Irrigation is possible in a few places only mainly along the Luni River and the Rajasthan Canal. Different species of lizard and snakes are found here and several of them are common to the region.

The Negev Desert
The Negev Desert

The Negev Desert

Negev, or Negeb, is an arid highland area making up southern half of the disputed state of Israel with some areas included in the Palestinian territory. The desert covers an area of 110 km wide and about 190 km long.

The land is uneven, with many canyons and dry streambeds. In the west, hills rise to almost 1,040 meters in the northeast side and the Dead Sea lies far below sea level. No permanent rivers lie in this desert and rainfall is low due to its location to the east of the Sahara i.e near 25 to 200 mm yearly.

Rocky area in The Negev Desert
Rocky area in The Negev Desert

It is a rocky desert with the combination of brown, rocky, dusty mountains intermittent by dry riverbeds that fill in briefly after rain and deep craters. Historically people here survived mostly on sheep and goat husbandry but they need to move constantly because of scarcity of water.

But today improved irrigation methods produced grain, fruit, and vegetables. Majority of Israel's mineral yield comes from the Negev, particularly the Dead Sea area, where potash, bromine, and magnesium are produced. It is also the sunniest area of Israel and is the source of the Israeli solar industry.

The Taklimakan Desert
The Taklimakan Desert

The Taklimakan Desert

The Taklimakan Desert is a large arid area in China which is 800 km long and 400 km wide, lying between the TarimRiver on the north and the Kunlun Shan and the Altun Shan mountain ranges on the south.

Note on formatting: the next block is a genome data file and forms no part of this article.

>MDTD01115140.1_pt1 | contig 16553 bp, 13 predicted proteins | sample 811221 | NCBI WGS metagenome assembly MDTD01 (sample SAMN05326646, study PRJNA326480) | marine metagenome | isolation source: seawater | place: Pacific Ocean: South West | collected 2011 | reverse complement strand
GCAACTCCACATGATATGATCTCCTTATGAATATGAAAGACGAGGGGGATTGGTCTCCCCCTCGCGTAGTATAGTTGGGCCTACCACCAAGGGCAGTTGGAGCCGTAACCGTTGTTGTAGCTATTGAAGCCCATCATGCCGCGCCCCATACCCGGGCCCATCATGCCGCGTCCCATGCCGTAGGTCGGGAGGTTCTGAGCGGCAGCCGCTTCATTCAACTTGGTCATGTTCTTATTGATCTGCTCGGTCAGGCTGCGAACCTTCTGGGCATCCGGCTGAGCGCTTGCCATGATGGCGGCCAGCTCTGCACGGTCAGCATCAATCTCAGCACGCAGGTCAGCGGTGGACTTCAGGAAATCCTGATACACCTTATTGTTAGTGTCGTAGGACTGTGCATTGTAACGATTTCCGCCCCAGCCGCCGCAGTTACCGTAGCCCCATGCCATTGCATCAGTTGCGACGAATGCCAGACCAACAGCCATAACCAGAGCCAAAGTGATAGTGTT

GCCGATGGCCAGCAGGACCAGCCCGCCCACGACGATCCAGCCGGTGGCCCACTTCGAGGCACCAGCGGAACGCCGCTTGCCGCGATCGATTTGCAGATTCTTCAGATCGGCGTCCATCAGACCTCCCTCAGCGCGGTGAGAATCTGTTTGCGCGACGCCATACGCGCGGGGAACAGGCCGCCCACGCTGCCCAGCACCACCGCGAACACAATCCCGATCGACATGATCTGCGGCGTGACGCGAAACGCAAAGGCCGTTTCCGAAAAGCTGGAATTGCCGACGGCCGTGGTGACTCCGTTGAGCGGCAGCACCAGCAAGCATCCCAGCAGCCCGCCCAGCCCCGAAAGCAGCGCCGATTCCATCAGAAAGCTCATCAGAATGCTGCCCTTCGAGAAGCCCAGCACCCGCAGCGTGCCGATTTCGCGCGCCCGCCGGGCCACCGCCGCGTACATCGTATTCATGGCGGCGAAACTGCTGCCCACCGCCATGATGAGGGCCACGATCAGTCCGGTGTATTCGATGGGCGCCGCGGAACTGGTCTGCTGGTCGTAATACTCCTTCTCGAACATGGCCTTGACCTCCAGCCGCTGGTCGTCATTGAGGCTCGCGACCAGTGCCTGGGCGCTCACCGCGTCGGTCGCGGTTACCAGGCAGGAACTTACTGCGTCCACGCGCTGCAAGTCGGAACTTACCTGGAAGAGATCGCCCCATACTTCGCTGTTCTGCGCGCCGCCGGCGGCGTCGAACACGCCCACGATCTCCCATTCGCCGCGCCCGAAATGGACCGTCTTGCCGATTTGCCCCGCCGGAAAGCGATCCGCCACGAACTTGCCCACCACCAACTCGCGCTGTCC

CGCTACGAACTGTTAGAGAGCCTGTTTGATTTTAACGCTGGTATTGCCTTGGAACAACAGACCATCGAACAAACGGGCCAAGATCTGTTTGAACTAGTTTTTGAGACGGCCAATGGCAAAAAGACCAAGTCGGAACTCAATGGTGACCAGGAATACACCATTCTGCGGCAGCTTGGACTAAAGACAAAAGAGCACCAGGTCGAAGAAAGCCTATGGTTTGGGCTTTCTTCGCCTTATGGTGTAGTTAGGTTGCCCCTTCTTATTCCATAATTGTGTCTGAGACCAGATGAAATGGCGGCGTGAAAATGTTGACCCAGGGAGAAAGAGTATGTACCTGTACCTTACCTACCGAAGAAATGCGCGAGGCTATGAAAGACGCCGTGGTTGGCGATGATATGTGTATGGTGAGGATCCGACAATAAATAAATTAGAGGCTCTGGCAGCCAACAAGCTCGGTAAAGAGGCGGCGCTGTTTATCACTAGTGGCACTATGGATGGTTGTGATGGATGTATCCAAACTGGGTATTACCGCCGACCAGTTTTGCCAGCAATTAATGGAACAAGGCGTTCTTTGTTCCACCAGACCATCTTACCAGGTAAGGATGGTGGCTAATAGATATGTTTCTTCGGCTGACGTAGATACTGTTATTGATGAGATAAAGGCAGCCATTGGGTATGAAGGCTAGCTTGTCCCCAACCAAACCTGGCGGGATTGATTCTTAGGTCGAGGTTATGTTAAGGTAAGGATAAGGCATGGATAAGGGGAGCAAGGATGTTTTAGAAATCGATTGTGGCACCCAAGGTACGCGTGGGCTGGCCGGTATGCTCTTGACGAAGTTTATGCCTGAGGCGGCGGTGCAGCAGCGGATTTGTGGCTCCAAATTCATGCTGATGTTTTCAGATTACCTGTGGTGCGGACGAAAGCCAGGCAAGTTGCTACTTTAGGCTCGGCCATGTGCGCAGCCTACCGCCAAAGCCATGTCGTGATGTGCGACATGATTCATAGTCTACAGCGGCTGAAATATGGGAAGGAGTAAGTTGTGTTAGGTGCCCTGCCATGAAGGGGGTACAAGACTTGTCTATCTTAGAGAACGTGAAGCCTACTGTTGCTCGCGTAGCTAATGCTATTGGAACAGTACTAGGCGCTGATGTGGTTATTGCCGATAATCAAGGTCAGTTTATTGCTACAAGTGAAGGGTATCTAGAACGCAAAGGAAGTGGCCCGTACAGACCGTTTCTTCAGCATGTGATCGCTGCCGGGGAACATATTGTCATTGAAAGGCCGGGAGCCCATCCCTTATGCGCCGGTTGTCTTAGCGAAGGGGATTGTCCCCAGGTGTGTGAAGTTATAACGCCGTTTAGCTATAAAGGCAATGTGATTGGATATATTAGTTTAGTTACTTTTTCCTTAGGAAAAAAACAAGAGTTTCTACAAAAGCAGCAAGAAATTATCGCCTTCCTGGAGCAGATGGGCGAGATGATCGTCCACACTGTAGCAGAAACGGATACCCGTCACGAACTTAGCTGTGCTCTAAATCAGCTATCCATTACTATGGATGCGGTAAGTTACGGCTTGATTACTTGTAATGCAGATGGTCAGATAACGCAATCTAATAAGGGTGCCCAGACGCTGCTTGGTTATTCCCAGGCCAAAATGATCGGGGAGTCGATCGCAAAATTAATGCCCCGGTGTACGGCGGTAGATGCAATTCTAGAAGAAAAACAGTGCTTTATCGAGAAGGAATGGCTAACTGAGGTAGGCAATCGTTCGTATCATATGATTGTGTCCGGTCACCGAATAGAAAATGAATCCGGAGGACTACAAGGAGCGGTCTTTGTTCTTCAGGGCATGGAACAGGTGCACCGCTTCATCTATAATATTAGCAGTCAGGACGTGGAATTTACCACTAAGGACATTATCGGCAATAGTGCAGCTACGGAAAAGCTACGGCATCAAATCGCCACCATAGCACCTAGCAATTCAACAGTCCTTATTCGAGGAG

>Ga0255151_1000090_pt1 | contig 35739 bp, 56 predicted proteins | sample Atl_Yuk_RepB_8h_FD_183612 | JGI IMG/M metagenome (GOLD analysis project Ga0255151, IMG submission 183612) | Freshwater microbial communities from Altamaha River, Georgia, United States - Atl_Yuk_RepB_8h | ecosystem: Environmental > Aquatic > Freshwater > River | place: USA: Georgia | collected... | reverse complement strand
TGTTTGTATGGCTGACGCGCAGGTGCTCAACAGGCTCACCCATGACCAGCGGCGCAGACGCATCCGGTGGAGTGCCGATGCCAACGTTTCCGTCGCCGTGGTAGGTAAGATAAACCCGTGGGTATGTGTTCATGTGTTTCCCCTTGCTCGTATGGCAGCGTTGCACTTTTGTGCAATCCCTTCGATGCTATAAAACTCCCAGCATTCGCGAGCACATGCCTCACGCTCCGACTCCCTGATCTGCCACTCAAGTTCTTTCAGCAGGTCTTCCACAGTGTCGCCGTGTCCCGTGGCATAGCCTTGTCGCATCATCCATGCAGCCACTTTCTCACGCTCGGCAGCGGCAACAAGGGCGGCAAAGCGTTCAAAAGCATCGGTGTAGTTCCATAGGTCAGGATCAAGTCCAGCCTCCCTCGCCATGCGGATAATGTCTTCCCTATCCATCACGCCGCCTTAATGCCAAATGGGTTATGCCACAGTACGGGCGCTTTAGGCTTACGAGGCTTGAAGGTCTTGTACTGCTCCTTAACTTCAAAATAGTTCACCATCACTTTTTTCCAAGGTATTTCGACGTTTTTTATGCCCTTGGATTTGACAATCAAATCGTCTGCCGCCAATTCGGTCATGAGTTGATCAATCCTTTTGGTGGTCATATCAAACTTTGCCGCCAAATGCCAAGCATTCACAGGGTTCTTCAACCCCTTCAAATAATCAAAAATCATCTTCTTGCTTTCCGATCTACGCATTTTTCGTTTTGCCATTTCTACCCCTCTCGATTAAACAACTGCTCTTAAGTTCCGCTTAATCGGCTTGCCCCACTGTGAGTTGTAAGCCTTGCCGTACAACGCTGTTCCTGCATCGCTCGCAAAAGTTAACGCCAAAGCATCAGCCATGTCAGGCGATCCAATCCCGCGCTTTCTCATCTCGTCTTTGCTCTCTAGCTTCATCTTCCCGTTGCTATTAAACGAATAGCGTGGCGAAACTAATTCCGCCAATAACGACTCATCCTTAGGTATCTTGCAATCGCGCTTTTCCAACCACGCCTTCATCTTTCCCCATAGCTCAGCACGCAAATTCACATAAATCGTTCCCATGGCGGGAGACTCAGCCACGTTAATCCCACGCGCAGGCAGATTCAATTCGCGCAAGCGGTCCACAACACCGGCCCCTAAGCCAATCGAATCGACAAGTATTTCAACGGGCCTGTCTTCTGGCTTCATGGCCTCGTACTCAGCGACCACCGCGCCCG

It is an extremely dry as all the mountain rivers entering it ends in it. Taklamakan is a typical cold desert climate with temperature lowering sometimes well below −20 °C in winter time.

A satellite view of The Syrian Desert
A satellite view of The Syrian Desert
A mountain in The Syrian Desert
A mountain in The Syrian Desert

The Syrian Desert

Syrian Desert is an arid area in the Middle East lying just north of the Arabian Peninsula and south of the Fertile Crescent, covering parts of Syria, Jordan, Saudi Arabia, and Iraq.

Being triangular in shape it reaches greatest width of 970 km, along the base in the south.

The desert's amazing landscape was shaped by lava flows from the volcanic eruptions of Jebel Druze in southern Syria.

Land consists mostly of fairly flat, stony, and sandy plains with little or no vegetation and scattered salt flats, a few dunes, several low mountain ranges, and large tracts of rough, barren lava.

The desert was previously occupied by bedouin tribes but irregular and less rain made it unworkable for grazing lands for the herds of the nomadic Bedouins.

The Gobi Desert In Pictures

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Comments 1 comment

sabina dalwai 5 years ago

its very huge n one of d beautiful desert!!!!!!!!!!!